Maternites et identites: Representations of motherhood and national identity in literary texts of Quebec
Référence bibliographique 
Linz, Rebecca. 2013. «Maternites et identites: Representations of motherhood and national identity in literary texts of Quebec». Thèse de doctorat, New York, University of New York, Department of Foreign Languages and Literatures.
Intentions : «In this dissertation, I analyze the depiction of the mother figure in a selection of Québécois texts spanning from 1916 (Maria Chapdelaine by Louis Hémon) to 2008 (Le Ciel de Bay City by Catherine Mavrikakis). […] Througout the nearly century-long span of the literature in this study, I observe how the mother evolves from a martyred ’guardian of the hearth’ who upholds religious and domestic duties to various depictions of maternal (and frequently anti-maternal) women.» (p. iii)
Échantillon/Matériau : L’auteure utilise 29 œuvres de la littérature québécoise du XXe siècle.
Type de traitement des données : Analyse littéraire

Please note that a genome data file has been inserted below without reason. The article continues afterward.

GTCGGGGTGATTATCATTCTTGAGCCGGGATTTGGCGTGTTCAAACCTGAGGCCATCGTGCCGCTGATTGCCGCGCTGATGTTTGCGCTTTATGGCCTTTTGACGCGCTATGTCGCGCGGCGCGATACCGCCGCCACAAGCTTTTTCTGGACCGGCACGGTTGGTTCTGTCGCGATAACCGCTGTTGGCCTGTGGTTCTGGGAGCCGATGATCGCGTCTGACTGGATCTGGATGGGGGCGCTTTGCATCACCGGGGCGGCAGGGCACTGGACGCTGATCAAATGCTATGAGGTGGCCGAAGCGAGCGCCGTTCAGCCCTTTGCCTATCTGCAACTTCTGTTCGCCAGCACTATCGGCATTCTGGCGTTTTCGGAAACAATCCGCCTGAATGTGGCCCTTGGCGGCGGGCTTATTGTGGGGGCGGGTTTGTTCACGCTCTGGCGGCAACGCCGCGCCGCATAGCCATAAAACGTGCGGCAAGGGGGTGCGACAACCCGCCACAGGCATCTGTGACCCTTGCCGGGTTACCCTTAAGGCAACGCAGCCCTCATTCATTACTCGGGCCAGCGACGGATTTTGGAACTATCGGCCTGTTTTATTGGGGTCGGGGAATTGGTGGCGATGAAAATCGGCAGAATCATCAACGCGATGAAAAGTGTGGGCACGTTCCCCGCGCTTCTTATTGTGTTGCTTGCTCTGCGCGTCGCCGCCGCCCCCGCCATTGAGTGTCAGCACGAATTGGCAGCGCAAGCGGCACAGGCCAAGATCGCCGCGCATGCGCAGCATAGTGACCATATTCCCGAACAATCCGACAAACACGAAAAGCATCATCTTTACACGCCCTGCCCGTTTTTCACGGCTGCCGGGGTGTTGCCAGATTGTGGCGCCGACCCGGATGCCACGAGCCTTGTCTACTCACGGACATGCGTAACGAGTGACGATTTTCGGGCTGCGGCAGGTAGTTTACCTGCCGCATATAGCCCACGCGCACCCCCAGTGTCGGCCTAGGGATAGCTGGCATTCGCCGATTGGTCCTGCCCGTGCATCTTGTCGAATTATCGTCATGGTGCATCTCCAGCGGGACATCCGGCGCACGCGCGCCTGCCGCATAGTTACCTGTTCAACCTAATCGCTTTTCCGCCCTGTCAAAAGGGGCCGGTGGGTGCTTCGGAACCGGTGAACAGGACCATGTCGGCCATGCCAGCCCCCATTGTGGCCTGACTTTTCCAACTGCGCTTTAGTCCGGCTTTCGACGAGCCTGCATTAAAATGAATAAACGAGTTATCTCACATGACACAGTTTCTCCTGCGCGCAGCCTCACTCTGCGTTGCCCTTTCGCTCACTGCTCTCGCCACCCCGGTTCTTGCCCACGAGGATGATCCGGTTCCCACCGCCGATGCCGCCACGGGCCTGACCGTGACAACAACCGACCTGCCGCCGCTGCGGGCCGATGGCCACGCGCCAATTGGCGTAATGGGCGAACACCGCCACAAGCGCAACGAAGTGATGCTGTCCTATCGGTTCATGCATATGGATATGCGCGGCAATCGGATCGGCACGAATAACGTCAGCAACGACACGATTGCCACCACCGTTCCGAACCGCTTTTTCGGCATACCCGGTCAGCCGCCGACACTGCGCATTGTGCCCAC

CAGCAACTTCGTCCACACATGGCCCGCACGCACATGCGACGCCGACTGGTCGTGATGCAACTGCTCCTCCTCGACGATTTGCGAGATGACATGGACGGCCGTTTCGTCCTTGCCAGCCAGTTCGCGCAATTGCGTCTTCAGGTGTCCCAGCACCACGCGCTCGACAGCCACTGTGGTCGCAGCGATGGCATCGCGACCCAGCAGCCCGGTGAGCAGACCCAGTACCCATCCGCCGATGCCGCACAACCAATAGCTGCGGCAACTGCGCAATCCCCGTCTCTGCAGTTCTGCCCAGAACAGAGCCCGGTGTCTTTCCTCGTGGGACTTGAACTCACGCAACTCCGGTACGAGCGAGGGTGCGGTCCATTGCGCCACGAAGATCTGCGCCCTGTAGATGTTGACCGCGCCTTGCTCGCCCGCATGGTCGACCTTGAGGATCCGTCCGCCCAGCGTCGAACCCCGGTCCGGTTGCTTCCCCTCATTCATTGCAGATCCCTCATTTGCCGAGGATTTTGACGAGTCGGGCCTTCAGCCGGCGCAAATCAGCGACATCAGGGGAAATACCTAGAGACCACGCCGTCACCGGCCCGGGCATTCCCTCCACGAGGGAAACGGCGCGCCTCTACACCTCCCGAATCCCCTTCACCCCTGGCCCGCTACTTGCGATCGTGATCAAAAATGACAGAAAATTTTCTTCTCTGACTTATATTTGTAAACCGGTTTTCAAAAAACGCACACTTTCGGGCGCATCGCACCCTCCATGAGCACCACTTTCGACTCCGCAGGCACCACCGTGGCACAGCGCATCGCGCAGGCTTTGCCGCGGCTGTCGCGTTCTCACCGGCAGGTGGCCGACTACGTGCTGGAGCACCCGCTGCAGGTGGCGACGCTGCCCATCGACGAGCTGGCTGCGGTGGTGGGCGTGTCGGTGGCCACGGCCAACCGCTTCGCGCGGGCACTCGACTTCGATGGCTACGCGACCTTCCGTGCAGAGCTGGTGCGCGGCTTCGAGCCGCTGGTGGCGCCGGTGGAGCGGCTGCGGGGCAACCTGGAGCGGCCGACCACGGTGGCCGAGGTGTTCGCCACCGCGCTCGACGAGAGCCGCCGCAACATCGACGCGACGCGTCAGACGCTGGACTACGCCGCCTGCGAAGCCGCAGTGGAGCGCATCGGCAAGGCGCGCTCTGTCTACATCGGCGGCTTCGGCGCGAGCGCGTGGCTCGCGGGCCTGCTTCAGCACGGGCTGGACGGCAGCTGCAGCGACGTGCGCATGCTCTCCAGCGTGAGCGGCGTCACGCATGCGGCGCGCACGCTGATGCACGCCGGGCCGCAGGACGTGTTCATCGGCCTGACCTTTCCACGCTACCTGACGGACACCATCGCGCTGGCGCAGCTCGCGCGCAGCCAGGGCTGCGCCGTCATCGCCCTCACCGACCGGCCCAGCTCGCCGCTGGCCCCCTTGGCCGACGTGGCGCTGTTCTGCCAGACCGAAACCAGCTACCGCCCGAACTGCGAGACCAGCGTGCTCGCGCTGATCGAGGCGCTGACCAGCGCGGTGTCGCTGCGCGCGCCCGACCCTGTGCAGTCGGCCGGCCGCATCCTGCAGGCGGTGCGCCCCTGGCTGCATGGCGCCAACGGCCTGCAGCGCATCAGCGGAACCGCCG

«These myriad ‘maternités et identités’ reflect what is happening within Quebec either at the time each text was written or when the story takes place. I argue that the literary mother represents not only the domestic sphere in which she plays a central role but also social and political changes within Quebec. For example, cruel mothers are used as a subversive tool to critique both traditional gender roles and governmental and religious oppression during the grande noirceur period. Québécois authors such as Marie-Célie Agnant, Lori Saint-Martin, Ying Chen and Mavrikakis present texts from multicultural perspectives that reveal discrimination and injustices on a global scale. In every text studied here, the authors privilege mother-child relationships significantly more than those between the mother and her spouse. These mother-child relationships reveal the important influence mothers have upon their offspring and the desire children have to cultivate close relationships with their mothers, regardless of their mothers’ degree of affection. The authors included here rarely present the mother’s point of view (the protagonists being most frequently the children), and oftentimes she plays what appears to be a minor role in a given text. This lack of centrality, however, belies her compelling significance.» (p. iii-iv)